A Russian court has fined Google $98 million over its failure to remove content deemed illegal in the country. The 7.2 billion rouble fine is around eight percent of Google’s revenue in Russia, Reuters reports, and comes amid a broader push within the country to exert more control over big tech companies and the content people publish on their platforms.
Google tells The Verge it will “study the court documents when they are available and then decide on next steps.” However, a Russian official cited by Bloomberg threatened “very unpleasant measures” if Google doesn’t comply with the country’s mandate to delete banned content, which includes promotion of drugs and posts by organizations the government says are extremist or terroristic, including that associated with opposition leader Alexei Navalny.
This isn’t Google’s first fine in Russia over its content moderation. It faces another that could double in size each week unless it reverses its ban on a conservative Russian news channel, though Google says the ban is due to US and UK sanctions against the channel’s owner. Companies like Twitter and Meta have also faced slowdowns to their services and fines based on their failures in moderating to Russian regulators’ standards.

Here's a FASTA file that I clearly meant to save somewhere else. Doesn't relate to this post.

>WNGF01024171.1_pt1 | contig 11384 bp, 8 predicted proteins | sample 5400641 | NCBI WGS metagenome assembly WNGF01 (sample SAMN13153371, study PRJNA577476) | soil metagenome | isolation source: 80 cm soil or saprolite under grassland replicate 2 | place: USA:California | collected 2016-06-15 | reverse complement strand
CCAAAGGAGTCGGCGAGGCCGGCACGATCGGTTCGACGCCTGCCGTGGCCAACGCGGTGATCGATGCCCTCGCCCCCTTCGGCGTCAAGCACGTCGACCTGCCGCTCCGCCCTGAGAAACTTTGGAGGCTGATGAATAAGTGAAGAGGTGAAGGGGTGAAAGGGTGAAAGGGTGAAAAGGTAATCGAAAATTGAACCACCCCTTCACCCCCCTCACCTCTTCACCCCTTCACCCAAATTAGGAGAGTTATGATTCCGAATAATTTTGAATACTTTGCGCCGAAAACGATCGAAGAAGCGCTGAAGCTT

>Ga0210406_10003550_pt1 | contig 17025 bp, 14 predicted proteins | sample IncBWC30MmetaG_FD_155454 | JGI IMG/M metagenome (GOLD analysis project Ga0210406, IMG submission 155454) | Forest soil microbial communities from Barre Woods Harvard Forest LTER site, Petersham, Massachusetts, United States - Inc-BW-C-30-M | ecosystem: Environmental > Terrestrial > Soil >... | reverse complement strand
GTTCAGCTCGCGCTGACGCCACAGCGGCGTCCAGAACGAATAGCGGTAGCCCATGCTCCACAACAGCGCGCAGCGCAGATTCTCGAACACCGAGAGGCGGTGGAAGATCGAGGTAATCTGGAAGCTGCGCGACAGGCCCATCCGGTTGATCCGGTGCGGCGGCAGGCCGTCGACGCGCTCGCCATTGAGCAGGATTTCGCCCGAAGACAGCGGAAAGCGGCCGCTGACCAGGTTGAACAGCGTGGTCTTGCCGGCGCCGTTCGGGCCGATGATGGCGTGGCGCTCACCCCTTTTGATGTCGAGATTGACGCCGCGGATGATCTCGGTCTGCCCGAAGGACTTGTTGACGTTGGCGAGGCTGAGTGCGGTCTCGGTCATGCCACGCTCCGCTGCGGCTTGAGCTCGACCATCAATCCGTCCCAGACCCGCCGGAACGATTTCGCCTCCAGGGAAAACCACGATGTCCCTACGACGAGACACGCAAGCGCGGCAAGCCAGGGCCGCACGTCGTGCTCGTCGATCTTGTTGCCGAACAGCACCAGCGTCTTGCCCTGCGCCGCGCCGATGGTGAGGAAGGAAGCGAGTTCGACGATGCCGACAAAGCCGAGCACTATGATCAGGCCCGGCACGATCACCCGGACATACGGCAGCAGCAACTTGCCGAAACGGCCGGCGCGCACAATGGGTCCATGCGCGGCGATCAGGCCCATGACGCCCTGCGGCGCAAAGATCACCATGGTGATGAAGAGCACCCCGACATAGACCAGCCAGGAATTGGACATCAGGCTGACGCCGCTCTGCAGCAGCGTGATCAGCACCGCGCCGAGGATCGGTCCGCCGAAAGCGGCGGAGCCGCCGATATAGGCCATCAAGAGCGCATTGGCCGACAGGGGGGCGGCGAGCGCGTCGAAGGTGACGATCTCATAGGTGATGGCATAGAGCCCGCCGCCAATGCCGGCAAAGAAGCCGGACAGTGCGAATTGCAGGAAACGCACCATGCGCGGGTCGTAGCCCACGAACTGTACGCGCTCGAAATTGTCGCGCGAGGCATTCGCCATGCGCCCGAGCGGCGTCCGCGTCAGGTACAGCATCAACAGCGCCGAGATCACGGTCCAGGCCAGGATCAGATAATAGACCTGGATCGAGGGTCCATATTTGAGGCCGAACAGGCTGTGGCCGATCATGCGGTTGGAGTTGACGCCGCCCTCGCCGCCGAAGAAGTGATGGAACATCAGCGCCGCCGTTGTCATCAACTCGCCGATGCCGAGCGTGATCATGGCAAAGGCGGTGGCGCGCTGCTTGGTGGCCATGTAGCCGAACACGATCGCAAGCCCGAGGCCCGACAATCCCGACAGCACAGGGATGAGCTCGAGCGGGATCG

Russian regulators have tried to pressure tech companies to comply in non-financial ways, as well. In 2019 the country passed a law that smartphones, computers, and TVs would have to come with software from Russian developers pre-installed, which went into effect earlier this year. Companies will also have to open offices in Russia if they run websites with over 500,000 daily visitors from the country. Russian officials have also leaned on Google and Apple to remove political opponents’ voting apps from their app stores by threatening to prosecute the companies’ locally-based employees.